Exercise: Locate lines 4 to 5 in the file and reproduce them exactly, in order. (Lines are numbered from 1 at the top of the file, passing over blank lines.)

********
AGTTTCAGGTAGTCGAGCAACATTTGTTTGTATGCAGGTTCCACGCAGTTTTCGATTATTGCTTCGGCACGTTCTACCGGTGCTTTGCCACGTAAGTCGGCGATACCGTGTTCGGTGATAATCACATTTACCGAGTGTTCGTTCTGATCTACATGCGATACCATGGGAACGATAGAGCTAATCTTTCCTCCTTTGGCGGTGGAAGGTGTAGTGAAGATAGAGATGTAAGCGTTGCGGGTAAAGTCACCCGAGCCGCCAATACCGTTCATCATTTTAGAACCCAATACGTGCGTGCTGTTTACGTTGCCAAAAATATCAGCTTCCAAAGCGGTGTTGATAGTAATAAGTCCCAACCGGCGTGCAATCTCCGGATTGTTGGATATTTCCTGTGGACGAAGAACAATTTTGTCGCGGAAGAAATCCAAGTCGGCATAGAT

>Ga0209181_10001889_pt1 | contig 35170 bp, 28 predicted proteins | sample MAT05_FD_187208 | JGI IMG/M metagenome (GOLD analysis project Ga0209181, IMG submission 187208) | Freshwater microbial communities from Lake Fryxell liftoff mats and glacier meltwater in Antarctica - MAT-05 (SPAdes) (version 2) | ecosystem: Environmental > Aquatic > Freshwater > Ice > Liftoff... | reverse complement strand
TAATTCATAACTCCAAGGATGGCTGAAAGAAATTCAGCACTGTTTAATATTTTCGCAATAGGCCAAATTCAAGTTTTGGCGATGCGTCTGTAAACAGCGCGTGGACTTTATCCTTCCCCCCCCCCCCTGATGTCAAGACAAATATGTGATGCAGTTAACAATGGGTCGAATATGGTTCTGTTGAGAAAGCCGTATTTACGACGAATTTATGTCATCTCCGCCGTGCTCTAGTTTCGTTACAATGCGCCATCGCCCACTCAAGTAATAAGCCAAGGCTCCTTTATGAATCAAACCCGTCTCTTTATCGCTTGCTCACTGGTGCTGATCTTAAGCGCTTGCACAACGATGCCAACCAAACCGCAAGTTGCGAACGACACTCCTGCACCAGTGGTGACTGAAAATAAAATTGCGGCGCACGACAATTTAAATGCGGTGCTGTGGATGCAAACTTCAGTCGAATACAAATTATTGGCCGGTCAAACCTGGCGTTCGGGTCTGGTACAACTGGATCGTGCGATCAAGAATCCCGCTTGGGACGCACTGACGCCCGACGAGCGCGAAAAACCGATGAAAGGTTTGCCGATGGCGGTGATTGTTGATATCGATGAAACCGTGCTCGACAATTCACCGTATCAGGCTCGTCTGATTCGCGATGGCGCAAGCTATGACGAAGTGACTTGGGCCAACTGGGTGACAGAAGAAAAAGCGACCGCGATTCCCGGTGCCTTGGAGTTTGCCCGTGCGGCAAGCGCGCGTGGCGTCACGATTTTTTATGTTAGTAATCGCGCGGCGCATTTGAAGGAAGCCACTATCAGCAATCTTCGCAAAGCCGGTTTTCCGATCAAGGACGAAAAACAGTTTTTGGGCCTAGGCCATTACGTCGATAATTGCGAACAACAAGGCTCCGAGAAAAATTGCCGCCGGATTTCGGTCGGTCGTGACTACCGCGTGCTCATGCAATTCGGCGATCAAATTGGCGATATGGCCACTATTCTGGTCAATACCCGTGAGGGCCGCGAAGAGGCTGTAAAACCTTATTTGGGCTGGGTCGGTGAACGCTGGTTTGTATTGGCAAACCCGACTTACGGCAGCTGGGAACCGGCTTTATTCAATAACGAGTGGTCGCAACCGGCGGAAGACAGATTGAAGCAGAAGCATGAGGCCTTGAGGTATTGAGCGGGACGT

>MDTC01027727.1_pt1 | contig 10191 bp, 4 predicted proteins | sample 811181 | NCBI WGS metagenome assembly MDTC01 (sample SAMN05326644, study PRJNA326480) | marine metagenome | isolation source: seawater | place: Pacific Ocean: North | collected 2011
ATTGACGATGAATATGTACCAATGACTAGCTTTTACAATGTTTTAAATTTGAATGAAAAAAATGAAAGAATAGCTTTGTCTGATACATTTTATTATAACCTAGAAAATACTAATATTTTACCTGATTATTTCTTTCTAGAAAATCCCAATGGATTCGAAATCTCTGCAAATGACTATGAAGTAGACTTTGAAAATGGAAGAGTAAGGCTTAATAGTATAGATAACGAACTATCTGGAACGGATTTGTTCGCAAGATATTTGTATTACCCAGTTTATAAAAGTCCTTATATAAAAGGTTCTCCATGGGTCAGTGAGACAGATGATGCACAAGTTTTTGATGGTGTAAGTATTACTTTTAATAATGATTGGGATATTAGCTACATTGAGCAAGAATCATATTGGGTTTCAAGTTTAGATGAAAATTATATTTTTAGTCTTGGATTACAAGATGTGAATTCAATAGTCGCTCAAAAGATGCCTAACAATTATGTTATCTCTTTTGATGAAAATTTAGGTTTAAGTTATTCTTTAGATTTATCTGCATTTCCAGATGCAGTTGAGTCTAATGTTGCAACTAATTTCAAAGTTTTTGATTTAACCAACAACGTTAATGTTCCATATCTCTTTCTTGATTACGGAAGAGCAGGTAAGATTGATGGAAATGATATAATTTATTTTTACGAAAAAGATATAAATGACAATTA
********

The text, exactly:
>MDTC01027727.1_pt1 | contig 10191 bp, 4 predicted proteins | sample 811181 | NCBI WGS metagenome assembly MDTC01 (sample SAMN05326644, study PRJNA326480) | marine metagenome | isolation source: seawater | place: Pacific Ocean: North | collected 2011
ATTGACGATGAATATGTACCAATGACTAGCTTTTACAATGTTTTAAATTTGAATGAAAAAAATGAAAGAATAGCTTTGTCTGATACATTTTATTATAACCTAGAAAATACTAATATTTTACCTGATTATTTCTTTCTAGAAAATCCCAATGGATTCGAAATCTCTGCAAATGACTATGAAGTAGACTTTGAAAATGGAAGAGTAAGGCTTAATAGTATAGATAACGAACTATCTGGAACGGATTTGTTCGCAAGATATTTGTATTACCCAGTTTATAAAAGTCCTTATATAAAAGGTTCTCCATGGGTCAGTGAGACAGATGATGCACAAGTTTTTGATGGTGTAAGTATTACTTTTAATAATGATTGGGATATTAGCTACATTGAGCAAGAATCATATTGGGTTTCAAGTTTAGATGAAAATTATATTTTTAGTCTTGGATTACAAGATGTGAATTCAATAGTCGCTCAAAAGATGCCTAACAATTATGTTATCTCTTTTGATGAAAATTTAGGTTTAAGTTATTCTTTAGATTTATCTGCATTTCCAGATGCAGTTGAGTCTAATGTTGCAACTAATTTCAAAGTTTTTGATTTAACCAACAACGTTAATGTTCCATATCTCTTTCTTGATTACGGAAGAGCAGGTAAGATTGATGGAAATGATATAATTTATTTTTACGAAAAAGATATAAATGACAATTA